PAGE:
Norwich City Council urges state to keep DCF downtown

Norwich — The City Council voted unanimously Monday to oppose any effort to move the state Department of Children and Families' Norwich office out of downtown, especially if it would be relocated to the business park.

The DCF office occupies five floors and 36,000 square feet of space in the Shannon Building at 2 Courthouse Square in the heart of downtown. The lease expired 18 months ago.

The location is within walking distance to several other facilities that DCF clients also might need, including the city Human Services office, Safe Futures, Reliance Health, state family court and Norwich Superior Court.

While Southeast Area Transit does have bus service through the Stanley Israelite Norwich Business Park, the runs are limited, Mayor Peter Nystrom said Monday. The council voted unanimously in favor of a resolution that expressed concern over the failure thus far to renew the lease at the Shannon Building and the possibility of moving to the business park.

Nystrom said he is familiar with the building in the industrial park that is being considered and said it was built for manufacturing. Other aldermen agreed that the city should promote business uses for the business park, rather than nonprofit or state offices. And moving the office to an isolated location would make it difficult for clients to keep important appointments.

Alderman Samuel Browning said it would be difficult to find another tenant for the large office building at the corner of Main Street and Courthouse Square.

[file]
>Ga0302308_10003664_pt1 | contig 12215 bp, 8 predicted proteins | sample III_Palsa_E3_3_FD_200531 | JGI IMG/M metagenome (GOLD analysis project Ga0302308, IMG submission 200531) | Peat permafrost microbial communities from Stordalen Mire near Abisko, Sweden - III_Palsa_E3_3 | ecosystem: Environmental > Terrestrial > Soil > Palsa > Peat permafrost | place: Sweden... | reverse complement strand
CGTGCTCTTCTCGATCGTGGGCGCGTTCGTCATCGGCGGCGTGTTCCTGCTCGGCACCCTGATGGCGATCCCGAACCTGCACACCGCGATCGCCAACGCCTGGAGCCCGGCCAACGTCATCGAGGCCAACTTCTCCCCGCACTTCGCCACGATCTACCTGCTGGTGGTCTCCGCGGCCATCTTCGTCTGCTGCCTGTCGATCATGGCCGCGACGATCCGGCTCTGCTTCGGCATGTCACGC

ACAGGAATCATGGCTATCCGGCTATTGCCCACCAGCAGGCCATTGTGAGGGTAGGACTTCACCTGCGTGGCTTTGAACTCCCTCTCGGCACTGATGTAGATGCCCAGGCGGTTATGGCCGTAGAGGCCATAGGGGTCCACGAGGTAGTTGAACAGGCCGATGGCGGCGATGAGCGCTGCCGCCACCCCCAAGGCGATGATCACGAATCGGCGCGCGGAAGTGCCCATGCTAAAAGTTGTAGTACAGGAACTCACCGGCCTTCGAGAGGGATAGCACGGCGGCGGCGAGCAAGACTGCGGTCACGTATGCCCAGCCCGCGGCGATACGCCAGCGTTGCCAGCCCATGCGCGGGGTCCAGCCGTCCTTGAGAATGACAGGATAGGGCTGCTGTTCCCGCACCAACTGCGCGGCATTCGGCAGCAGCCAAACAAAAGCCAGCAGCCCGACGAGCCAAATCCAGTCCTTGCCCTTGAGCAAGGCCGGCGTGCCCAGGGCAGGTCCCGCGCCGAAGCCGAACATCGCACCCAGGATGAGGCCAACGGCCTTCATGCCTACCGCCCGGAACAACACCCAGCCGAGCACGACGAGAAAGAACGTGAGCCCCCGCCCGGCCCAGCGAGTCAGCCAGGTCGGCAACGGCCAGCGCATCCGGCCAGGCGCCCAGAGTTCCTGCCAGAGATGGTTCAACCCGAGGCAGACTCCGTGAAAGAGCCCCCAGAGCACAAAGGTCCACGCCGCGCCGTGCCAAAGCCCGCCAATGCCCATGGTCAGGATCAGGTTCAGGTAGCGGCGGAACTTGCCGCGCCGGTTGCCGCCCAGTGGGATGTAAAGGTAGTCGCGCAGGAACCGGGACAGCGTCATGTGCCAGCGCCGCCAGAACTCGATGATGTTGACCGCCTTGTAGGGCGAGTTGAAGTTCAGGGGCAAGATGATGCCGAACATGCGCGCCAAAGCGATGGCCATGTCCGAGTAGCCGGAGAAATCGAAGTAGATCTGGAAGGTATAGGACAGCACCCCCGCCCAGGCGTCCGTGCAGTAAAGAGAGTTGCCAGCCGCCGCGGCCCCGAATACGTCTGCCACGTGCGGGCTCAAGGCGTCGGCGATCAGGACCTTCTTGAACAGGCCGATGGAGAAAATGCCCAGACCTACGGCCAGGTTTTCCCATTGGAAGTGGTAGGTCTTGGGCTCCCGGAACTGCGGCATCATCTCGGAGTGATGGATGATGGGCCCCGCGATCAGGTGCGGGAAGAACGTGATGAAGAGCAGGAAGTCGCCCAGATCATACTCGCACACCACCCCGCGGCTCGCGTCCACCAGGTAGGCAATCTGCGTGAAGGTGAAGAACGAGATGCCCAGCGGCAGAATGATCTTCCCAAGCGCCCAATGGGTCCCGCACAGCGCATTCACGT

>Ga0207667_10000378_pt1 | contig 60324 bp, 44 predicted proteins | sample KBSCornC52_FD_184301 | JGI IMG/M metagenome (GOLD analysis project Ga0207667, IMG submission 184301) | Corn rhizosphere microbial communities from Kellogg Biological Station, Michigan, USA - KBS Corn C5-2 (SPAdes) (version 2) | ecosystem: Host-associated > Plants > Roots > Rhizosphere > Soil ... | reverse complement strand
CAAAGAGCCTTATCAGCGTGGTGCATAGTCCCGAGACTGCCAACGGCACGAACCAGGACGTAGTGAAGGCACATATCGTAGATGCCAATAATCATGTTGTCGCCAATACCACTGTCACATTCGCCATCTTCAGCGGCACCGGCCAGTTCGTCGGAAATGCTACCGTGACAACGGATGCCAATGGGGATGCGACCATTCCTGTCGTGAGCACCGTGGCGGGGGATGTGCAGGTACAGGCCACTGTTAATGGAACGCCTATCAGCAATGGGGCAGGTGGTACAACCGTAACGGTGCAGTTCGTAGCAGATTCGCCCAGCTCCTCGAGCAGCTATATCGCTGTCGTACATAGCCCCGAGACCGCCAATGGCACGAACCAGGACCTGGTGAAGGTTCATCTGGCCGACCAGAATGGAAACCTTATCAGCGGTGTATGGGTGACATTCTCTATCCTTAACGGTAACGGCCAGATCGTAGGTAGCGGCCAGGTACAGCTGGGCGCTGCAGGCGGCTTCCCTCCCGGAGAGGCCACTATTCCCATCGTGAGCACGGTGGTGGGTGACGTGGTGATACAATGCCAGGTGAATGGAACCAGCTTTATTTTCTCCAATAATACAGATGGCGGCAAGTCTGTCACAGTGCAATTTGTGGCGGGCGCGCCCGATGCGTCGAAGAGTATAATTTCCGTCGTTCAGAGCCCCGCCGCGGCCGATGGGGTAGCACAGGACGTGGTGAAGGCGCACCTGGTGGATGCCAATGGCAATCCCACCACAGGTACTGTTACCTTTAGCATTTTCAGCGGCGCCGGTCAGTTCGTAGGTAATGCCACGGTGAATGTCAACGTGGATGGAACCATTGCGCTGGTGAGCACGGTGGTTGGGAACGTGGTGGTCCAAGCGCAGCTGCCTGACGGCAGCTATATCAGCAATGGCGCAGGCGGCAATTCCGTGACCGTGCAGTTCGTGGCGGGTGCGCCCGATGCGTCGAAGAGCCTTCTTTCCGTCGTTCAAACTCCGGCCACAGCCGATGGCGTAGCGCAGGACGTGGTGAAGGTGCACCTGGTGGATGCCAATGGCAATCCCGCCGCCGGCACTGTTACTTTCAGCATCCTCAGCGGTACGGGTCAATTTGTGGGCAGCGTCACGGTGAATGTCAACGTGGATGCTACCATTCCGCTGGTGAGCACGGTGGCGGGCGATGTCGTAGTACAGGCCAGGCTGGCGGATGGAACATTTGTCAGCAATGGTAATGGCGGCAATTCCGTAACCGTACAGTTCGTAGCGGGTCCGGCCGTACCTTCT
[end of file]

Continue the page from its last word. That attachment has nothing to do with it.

The council reviewed an economic analysis of the impact of DCF’s presence downtown, which was written by the Norwich Community Development Corp. The report calculated the economic value at approximately $1 million per year, with more than 200 employees leasing parking spaces, patronizing downtown restaurants and drawing clients who also might visit downtown businesses.

“The impact of such a relocation on downtown Norwich will be harmful and significant and will represent a major setback to the City of Norwich’s efforts to revitalize downtown Norwich,” the resolution stated.

The economic analysis was done in 2015 to support an application by building owner Jason Ziegler for a $100,000 revolving loan through the city-funded downtown revitalization program, which is administered by NCDC. The staff strongly recommended approving the loan after bank underwriters initially recommended against it, NCDC President Robert Mills said. The loan was reworked, reduced to $65,000 — half the cost of the building upgrades — and payment was made directly from the DCF lease payments, guaranteeing payments.

Mills said the upgrades, a condition by the state for renewing the lease, have been completed, but the state still has not yet renewed the lease.

Mills said NCDC felt the $65,000 loan with payment guarantees ended up being a small risk in an effort to secure a major economic contributor to downtown.


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